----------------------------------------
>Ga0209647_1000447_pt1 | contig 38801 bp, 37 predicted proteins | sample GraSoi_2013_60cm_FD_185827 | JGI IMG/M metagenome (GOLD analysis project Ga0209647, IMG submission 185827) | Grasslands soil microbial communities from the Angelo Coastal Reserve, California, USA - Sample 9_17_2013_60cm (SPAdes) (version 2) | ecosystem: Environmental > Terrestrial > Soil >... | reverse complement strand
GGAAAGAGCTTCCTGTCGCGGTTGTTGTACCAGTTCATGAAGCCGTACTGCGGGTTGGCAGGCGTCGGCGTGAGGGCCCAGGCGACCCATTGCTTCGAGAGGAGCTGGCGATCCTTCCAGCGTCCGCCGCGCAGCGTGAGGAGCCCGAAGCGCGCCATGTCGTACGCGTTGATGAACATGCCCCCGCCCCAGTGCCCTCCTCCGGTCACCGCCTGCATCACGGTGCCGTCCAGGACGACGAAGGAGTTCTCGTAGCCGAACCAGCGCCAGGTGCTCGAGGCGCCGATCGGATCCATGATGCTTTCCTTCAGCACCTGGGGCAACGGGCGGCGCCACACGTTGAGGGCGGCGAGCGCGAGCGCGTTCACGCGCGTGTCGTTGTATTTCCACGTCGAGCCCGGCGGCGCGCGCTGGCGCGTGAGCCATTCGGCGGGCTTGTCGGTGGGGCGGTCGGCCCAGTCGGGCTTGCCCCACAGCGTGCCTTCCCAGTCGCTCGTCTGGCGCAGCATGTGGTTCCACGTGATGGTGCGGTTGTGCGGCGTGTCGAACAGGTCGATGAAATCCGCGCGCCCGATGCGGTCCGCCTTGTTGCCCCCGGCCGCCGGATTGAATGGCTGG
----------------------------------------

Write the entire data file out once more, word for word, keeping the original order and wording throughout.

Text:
>Ga0209647_1000447_pt1 | contig 38801 bp, 37 predicted proteins | sample GraSoi_2013_60cm_FD_185827 | JGI IMG/M metagenome (GOLD analysis project Ga0209647, IMG submission 185827) | Grasslands soil microbial communities from the Angelo Coastal Reserve, California, USA - Sample 9_17_2013_60cm (SPAdes) (version 2) | ecosystem: Environmental > Terrestrial > Soil >... | reverse complement strand
GGAAAGAGCTTCCTGTCGCGGTTGTTGTACCAGTTCATGAAGCCGTACTGCGGGTTGGCAGGCGTCGGCGTGAGGGCCCAGGCGACCCATTGCTTCGAGAGGAGCTGGCGATCCTTCCAGCGTCCGCCGCGCAGCGTGAGGAGCCCGAAGCGCGCCATGTCGTACGCGTTGATGAACATGCCCCCGCCCCAGTGCCCTCCTCCGGTCACCGCCTGCATCACGGTGCCGTCCAGGACGACGAAGGAGTTCTCGTAGCCGAACCAGCGCCAGGTGCTCGAGGCGCCGATCGGATCCATGATGCTTTCCTTCAGCACCTGGGGCAACGGGCGGCGCCACACGTTGAGGGCGGCGAGCGCGAGCGCGTTCACGCGCGTGTCGTTGTATTTCCACGTCGAGCCCGGCGGCGCGCGCTGGCGCGTGAGCCATTCGGCGGGCTTGTCGGTGGGGCGGTCGGCCCAGTCGGGCTTGCCCCACAGCGTGCCTTCCCAGTCGCTCGTCTGGCGCAGCATGTGGTTCCACGTGATGGTGCGGTTGTGCGGCGTGTCGAACAGGTCGATGAAATCCGCGCGCCCGATGCGGTCCGCCTTGTTGCCCCCGGCCGCCGGATTGAATGGCTGG